Suspected Al-Qaeda member goes on trial in Germany

German-Afghan Ahmad Wali Siddiqui, center, waits for the beginning of his trial at a court in Koblenz, Germany, Monday, March 19, 2012. (AP Photo/Michael Probst)

BERLIN: An alleged Al-Qaeda militant held for nine months in Afghanistan whose tips helped spark a travel alert in Europe in 2010 over potential attacks went on trial Monday in Germany.

The 37-year-old Ahmed Wali Siddiqui, who has Afghan and German citizenship, stands accused of membership of two "foreign terrorist organizations", Al-Qaeda and the Islamic Movement of Uzbekistan (IMU).

"The trial began as planned," a spokesman for the higher regional court in the western city of Koblenz said.

Western powers say IMU aims to establish Islamic sharia law in central Asia and is waging a guerrilla campaign against security forces in Pakistan and NATO troops in Afghanistan.

US forces detained Siddiqui in July 2010 in Kabul and held him at Bagram air base outside the Afghan capital.

Information he provided during interrogation reportedly prompted US authorities to warn in October 2010 of an Al-Qaeda plot to carry out attacks in Britain, France and Germany.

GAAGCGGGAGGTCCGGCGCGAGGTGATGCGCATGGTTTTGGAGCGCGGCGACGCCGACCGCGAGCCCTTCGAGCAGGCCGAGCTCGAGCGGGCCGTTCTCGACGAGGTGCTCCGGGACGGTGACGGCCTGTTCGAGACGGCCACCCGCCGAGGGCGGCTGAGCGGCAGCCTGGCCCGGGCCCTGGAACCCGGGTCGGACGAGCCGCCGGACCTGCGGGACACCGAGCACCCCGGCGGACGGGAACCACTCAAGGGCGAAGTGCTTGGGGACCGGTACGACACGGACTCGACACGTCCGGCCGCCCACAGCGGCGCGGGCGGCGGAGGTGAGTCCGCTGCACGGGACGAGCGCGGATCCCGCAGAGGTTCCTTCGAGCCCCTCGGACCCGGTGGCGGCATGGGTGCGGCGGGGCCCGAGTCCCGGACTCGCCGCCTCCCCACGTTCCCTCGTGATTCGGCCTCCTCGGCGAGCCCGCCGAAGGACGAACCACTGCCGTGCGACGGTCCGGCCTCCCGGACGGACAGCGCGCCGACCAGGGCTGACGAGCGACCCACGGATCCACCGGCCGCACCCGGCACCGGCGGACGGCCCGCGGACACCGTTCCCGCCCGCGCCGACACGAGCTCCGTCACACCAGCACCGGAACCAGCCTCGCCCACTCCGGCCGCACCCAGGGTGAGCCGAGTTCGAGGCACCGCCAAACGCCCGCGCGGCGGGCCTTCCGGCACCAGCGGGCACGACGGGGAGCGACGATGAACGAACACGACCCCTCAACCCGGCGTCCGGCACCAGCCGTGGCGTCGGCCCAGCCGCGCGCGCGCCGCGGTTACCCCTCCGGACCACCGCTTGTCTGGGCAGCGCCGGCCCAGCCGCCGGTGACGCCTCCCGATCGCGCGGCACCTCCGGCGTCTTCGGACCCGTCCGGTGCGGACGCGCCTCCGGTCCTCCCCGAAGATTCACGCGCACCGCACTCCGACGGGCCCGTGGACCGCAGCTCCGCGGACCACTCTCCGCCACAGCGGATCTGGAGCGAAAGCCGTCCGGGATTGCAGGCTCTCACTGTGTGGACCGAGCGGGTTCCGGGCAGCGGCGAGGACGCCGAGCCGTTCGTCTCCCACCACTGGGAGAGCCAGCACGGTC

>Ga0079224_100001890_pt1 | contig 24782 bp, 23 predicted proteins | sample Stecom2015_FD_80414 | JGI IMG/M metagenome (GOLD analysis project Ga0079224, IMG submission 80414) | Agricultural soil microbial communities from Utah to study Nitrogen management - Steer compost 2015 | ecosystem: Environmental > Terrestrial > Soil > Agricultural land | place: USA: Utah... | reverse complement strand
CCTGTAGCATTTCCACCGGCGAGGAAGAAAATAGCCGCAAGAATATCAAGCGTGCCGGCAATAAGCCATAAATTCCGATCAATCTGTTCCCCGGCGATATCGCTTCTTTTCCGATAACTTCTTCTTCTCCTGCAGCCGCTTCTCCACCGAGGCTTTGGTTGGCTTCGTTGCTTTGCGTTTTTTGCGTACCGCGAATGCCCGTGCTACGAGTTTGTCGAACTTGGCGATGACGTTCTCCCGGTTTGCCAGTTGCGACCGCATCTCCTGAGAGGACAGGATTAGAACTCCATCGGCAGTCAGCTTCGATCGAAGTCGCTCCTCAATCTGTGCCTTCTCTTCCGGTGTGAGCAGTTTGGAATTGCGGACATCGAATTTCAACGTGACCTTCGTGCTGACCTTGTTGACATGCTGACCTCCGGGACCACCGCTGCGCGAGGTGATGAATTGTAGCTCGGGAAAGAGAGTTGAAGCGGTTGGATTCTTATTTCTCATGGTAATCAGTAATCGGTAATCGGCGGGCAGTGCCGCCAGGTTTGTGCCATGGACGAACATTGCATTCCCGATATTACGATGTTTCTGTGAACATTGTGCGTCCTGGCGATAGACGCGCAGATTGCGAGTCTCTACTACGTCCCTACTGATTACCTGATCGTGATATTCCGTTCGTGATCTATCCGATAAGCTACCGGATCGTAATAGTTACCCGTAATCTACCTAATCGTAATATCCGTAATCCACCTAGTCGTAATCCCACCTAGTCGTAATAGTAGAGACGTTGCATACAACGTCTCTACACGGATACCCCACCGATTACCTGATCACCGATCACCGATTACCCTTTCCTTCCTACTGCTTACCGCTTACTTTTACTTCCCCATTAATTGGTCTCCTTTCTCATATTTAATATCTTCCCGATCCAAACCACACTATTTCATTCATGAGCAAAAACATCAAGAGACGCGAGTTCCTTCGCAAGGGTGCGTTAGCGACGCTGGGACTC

All three countries subsequently beefed up security.

German authorities were allowed to question Siddiqui at Bagram on several occasions and secured his extradition last April.

According to German media, Siddiqui met in June 2010 with Al-Qaeda's third in command, Sheikh Yunis al-Mauretani, who initiated him into a plot to carry out attacks in Europe similar to those in the Indian city of Mumbai in 2008 in which 10 gunmen killed 166 people and wounded more than 300.

Federal prosecutors say Siddiqui left Germany in March 2009 to attend an IMU camp on the restive border between Afghanistan and Pakistan and undergo weapons and explosives training and became an IMU member in May of that year.

But that summer, he allegedly turned his back on the IMU to join Al-Qaeda, which prosecutors say gave him further preparation for armed combat.

Prosecutors say Siddiqui, after meeting a "high-ranking Al-Qaeda operative", was told to recruit people in Germany for a European network of militants.

"The network was to receive financial backing from the organization and stand ready to carry out other, not yet specified tasks for the Al-Qaeda leadership," the court said in a statement quoting prosecutors.





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